Offset trauma for students by promoting positive experiences
Monday, July 27, 2020
When Christina Bethell was little, she lived in a low-income housing complex in Los Angeles where her neighbor, a quiet lady the kids called Mrs. Raccoon, always had her door open for the neighborhood kids. Every Saturday she threw a little tea party with candy to celebrate any child with a birthday that week. Bethell fondly remembers the woman’s kindness as source of comfort during her challenging childhood.
Dr. Bethell, now a professor at the Johns Hopkins Bloomberg School of Public Health, shared this story in an NPR interview last September on the release day of her study on the long-term effects of Positive Childhood Experiences (PCEs) on mental health.
Like the well-documented effects of Negative Childhood Experiences (NCEs) on childhood trauma and adulthood health outcomes, she found PCEs have a greater effect when they’re cumulative. That means every encounter makes a difference — especially for children living in conditions where problems like poverty and discrimination propagate negative experiences.
“Every interaction with a child has a reaction in that child,” says Bethell. “Even as we keep working to address the many social and cultural factors we need to address to prevent negative experiences, we should be focused on proactive promotion of the positive.”
Getting schools ready for a ‘tsunami of trauma’
The findings of Bethell’s study are especially significant for educators today as we face huge emotional fallout from the ongoing pandemic. While trying to support students with their varying degrees of anxiety, negative experiences and trauma — educators are grappling with their own.
In an Education Post article, sixth grade social studies teacher Stephen Guerriero writes about the paradox of offering his students support and consistency every morning at 9 a.m. on Zoom despite the anxiety and turmoil churning inside him.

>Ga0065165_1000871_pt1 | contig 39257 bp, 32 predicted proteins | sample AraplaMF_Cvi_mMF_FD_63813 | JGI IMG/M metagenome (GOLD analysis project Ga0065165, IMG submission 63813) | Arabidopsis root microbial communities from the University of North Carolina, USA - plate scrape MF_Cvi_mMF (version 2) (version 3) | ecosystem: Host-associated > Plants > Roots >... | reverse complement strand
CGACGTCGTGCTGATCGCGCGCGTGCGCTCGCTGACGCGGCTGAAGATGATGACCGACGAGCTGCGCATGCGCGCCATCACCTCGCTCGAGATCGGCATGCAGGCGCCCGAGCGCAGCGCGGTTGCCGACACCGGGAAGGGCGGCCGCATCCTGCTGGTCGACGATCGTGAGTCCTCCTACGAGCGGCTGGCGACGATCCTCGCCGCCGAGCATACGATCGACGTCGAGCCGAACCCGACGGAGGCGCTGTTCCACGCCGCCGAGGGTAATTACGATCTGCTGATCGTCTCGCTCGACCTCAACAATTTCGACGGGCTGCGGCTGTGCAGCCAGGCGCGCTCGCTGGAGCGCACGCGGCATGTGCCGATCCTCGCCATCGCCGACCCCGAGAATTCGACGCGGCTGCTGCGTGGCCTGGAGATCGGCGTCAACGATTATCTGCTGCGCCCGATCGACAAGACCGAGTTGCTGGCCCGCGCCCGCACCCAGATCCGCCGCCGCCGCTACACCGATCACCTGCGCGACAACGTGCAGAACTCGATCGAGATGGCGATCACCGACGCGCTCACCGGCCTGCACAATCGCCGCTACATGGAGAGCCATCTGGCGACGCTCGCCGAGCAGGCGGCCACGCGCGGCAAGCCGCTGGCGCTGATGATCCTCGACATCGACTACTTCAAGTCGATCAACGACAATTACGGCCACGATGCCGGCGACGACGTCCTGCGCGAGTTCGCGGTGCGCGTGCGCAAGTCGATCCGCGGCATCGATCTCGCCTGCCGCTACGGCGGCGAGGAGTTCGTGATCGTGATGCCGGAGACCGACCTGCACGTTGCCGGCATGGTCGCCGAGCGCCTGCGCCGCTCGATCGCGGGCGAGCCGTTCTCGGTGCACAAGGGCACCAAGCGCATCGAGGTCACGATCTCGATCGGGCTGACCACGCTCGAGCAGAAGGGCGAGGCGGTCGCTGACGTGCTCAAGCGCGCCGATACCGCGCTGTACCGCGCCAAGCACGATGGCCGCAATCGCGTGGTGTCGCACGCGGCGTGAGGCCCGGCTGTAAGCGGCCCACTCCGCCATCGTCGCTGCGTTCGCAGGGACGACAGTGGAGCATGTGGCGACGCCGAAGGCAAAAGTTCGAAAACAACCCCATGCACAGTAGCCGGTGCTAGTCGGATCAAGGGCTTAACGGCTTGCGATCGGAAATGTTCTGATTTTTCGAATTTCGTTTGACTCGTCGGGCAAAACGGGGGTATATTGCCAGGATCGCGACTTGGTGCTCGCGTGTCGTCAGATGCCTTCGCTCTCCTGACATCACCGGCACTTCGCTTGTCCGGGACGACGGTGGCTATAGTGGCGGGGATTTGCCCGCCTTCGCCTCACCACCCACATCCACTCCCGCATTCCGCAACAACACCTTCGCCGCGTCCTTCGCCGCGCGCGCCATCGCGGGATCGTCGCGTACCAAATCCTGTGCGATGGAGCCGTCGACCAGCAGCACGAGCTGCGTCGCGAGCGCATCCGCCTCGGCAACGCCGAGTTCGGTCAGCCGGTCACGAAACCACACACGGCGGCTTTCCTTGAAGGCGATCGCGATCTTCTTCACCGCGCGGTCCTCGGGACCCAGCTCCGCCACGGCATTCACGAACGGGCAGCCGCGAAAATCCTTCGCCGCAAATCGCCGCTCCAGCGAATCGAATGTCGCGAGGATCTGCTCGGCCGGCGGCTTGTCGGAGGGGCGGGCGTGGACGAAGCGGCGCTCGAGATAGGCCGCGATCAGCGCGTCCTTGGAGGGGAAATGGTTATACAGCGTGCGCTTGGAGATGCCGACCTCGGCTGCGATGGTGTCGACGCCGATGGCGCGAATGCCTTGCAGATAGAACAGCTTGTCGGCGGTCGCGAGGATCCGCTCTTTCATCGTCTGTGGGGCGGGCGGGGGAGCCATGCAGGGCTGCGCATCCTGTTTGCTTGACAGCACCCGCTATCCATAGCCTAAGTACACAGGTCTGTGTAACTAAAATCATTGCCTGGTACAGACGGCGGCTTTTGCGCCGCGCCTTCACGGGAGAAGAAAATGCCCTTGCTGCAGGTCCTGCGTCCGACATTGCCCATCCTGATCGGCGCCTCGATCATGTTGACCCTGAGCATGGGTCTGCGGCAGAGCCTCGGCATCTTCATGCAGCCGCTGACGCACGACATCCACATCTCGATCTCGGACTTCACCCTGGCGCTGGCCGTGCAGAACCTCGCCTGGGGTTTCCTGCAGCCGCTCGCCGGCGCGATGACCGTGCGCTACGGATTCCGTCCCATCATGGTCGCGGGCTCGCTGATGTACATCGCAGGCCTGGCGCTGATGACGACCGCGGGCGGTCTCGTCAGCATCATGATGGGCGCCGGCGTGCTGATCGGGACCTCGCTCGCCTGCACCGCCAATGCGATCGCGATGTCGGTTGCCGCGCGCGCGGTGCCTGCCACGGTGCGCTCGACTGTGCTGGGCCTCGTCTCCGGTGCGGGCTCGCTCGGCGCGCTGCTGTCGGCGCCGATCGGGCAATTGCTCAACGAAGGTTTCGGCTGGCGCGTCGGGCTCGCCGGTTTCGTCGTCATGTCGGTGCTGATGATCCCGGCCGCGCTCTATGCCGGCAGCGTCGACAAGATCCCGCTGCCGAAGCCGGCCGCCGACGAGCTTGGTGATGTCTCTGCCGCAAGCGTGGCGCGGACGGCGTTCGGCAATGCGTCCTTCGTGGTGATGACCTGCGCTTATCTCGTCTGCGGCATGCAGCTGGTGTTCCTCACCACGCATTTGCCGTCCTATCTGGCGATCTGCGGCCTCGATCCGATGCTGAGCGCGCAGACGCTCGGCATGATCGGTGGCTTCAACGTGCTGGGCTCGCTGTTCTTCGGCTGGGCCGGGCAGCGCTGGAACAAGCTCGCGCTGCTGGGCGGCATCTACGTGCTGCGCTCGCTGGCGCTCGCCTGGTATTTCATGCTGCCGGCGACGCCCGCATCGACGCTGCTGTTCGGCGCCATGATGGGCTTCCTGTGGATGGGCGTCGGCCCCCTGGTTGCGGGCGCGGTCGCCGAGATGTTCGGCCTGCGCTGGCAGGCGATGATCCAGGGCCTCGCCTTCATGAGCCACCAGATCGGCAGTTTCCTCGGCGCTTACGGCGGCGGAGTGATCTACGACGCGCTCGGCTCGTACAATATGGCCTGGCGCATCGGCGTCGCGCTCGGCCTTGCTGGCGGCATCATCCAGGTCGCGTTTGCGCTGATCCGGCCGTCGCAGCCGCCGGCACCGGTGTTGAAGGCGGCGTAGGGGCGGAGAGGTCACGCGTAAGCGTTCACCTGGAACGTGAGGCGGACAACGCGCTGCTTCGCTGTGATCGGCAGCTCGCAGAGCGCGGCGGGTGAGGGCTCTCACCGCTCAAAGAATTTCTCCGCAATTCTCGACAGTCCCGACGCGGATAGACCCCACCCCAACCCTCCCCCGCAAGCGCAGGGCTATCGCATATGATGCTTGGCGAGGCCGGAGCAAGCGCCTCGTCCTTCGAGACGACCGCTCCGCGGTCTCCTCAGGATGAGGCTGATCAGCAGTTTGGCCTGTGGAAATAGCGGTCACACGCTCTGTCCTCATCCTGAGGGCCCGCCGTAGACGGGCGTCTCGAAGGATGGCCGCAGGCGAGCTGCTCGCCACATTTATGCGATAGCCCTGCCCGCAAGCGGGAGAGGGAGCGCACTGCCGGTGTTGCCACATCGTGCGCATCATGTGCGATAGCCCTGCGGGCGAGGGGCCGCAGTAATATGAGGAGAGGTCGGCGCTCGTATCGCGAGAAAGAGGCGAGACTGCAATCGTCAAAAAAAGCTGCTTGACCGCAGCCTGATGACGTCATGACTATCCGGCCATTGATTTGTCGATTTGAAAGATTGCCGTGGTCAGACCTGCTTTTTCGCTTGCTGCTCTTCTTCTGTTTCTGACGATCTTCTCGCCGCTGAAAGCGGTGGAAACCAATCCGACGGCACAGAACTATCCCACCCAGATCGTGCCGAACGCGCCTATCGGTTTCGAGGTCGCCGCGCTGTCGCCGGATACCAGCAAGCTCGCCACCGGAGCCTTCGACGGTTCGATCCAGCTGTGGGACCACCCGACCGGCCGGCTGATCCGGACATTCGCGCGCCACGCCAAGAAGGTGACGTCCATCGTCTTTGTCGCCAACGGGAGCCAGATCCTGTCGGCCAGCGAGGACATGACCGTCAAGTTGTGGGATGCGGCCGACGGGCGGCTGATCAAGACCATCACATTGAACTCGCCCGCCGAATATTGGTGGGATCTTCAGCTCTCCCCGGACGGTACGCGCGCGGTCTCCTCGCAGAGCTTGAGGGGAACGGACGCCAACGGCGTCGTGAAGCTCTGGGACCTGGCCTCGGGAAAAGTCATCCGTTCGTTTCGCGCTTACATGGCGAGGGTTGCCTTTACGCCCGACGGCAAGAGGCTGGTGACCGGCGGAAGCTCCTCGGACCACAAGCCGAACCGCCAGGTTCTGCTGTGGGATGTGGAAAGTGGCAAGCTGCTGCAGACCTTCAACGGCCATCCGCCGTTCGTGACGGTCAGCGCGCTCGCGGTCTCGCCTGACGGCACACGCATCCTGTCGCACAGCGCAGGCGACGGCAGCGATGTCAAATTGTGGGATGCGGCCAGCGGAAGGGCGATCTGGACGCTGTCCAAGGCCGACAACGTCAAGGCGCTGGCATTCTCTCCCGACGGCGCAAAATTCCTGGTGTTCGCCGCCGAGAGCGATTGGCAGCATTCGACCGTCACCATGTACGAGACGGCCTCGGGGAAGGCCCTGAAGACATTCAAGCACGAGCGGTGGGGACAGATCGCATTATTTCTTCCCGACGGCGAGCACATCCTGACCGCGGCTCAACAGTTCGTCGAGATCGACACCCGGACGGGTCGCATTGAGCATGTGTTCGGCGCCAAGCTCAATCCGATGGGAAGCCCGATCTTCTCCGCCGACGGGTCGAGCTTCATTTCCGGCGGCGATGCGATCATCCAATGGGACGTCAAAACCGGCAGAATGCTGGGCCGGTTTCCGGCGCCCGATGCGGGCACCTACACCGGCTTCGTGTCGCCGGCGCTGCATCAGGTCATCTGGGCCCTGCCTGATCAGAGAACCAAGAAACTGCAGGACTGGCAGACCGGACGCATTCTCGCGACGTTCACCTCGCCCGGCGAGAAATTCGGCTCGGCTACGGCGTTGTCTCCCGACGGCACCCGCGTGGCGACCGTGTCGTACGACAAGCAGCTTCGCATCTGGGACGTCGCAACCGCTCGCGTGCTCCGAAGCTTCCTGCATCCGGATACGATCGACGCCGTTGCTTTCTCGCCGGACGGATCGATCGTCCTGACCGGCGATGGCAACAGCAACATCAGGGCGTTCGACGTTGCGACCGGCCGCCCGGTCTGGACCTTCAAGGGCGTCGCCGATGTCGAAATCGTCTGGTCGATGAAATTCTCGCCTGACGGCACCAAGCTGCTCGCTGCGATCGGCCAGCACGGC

“In my lifetime or even in the past century, there has never been a situation quite like this, where trauma is systemic, sustained and societal,” he says. “What is certain is that a coming tsunami of trauma will test our schools as never before.”
How districts and schools face that challenge will impact students long term.
The priorities Guerriero would set include training and support for teachers: putting student social and emotional well-being before academics; manageable counselor caseloads that foster personal connections such as a tiered approach where students with more intensive needs would work with counselors that have a much smaller counselor-student ratio.
While the severity of the situation is clearly beyond the scope of the individual teacher, each teacher has a critical role in proactively promoting positive experiences for the children in their care — as does each pediatrician, law enforcement officer and even community member like Mrs. Raccoon.
Building relationships that value and validate students
“The strong, stable, and nurturing relationships that we build with our students and families can serve as a conduit for healing and increasing resilience,” says Matthew Portell, executive principal at Fall-Hamilton Elementary, in an Edutopia article where he debunks myths around a trauma-informed approach to education.